Two types of averages are most often used to measure trends and to valuate real estate, average sale price and average price per square foot.
Average Sale Price is primarily used to track general trends. It’s calculated by dividing the number of properties sold by the sum of the closed prices. While tracking this number over time is often used to illustrate trends and provide a point of reference, it can sometimes be misleading as an indicator of
For example, the year-to-date average sale price in Rochester dropped from $404k last year to $398k through October of this year. While the change would suggest Rochester values have dropped in the past year, that’s not the case. The drop in average price was simply the result of a higher number of smaller homes selling in lower price ranges while the number of sales in other price ranges was about the same as last year. This year’s drop in average price was the result of 14 more below-average sales priced under $400k.
Despite the drop in average sale price, Rochester sales are up 11%, price per square foot is up 4% and average market times dropped from 79 days last year to 49 days this year. Values and market activity have been up.
Average Price Per Square Foot ($/SF) is frequently used for both measuring area trends and for pricing. For urban and suburban markets where lots are more uniform in size and value, tracking price per square foot is usually the best method for describing value trends. It provides a more accurate average value by adjusting for fluctuations in the mix of sizes of homes sold.
Average price per square foot can also be used to show representative values within price ranges (i.e. between $200k and $400k). Average sale price cannot be used within price ranges because the selected price range predetermines the result—the average price of a $200k to $400k home will always be between $200k and $400k.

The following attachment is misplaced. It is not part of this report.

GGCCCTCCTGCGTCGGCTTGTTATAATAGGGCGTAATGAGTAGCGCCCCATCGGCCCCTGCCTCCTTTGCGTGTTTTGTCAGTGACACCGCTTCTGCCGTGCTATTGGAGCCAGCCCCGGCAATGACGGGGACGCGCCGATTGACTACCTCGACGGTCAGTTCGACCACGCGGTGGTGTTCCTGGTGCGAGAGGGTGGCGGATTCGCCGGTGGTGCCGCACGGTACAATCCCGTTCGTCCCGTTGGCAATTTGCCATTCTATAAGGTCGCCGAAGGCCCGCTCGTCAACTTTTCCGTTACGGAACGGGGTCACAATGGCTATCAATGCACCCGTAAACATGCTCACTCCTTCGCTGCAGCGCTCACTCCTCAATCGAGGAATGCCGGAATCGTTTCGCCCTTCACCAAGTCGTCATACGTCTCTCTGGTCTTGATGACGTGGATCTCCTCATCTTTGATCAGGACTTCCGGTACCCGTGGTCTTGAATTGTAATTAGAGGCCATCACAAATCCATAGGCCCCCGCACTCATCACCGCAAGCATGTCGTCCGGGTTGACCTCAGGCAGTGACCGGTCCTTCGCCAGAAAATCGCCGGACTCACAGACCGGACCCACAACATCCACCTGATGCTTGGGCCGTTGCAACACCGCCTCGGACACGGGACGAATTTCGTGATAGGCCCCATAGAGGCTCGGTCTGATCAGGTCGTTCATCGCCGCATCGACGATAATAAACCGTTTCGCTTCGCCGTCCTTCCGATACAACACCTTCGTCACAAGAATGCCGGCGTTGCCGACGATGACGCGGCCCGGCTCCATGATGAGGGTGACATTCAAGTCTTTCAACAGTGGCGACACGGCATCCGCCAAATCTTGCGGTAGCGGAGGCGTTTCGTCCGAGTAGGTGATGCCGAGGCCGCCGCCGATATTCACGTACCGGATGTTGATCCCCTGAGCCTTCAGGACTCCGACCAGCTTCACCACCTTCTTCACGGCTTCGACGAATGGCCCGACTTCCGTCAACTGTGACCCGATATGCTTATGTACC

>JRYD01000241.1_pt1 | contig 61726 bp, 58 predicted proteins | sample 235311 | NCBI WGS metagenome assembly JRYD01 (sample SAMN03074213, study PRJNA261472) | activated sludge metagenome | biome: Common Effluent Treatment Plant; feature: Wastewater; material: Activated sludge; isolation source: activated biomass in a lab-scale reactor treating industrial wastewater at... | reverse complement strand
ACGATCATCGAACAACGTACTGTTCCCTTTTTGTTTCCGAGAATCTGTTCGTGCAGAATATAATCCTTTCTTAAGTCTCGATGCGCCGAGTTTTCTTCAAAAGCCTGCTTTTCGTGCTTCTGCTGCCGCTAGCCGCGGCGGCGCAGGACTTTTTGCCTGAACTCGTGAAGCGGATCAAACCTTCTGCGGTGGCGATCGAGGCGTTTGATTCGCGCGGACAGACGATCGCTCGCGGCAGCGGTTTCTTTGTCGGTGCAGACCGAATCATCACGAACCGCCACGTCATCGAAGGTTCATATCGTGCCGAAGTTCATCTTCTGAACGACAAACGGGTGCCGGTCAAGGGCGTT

When broken down to smaller areas and price ranges, shifts in price per square foot more accurately measure local value trends that affect individual properties. Local and price range price per square foot trends get closer to answering for both sellers and buyers, “How does this affect me?”
In most urban or suburban areas, average price per square foot is also the most effective starting point for valuing a specific property. That’s why appraisers and investors rely heavily on it.
Calculating an average price per square foot from a sample of 5 to 25 comparable properties and then making adjustments for the location, condition, layout and time will usually produce a more reliable pricing tool than just looking back at 3 or 4 comparable properties. More points of reference can help to more accurately hone in on value. They also show the direction and pace of market movement.
When choosing properties to include, the more alike the properties are, the more accurate the pricing will be. Lot locations and dimensions should be as similar as possible and house size should be within a 10% margin (i.e. if the subject is 2,000 square feet, the comps should be between 1,800 and 2,200 square feet). The key is to start with a good representative sample. Then fine-tune with appropriate adjustments. Rarely is the subject exactly “average.”
With some practice and proper use, you will find price per square foot to be a powerful tool for describing both area trends and pricing.
Inventory has been down all year and will continue to be down heading into 2018. Year-to-date sales have been lower in units, but values have been up an average of 6% for both average sale price and price per square foot. The best listings will continue to receive quick and high offers, while others sit a little longer. Moving toward year-end, sales and average price will drop off with fewer active buyers and available prime listings. Higher-end properties will continue to have market times two or three times longer than moderate and lower-priced homes.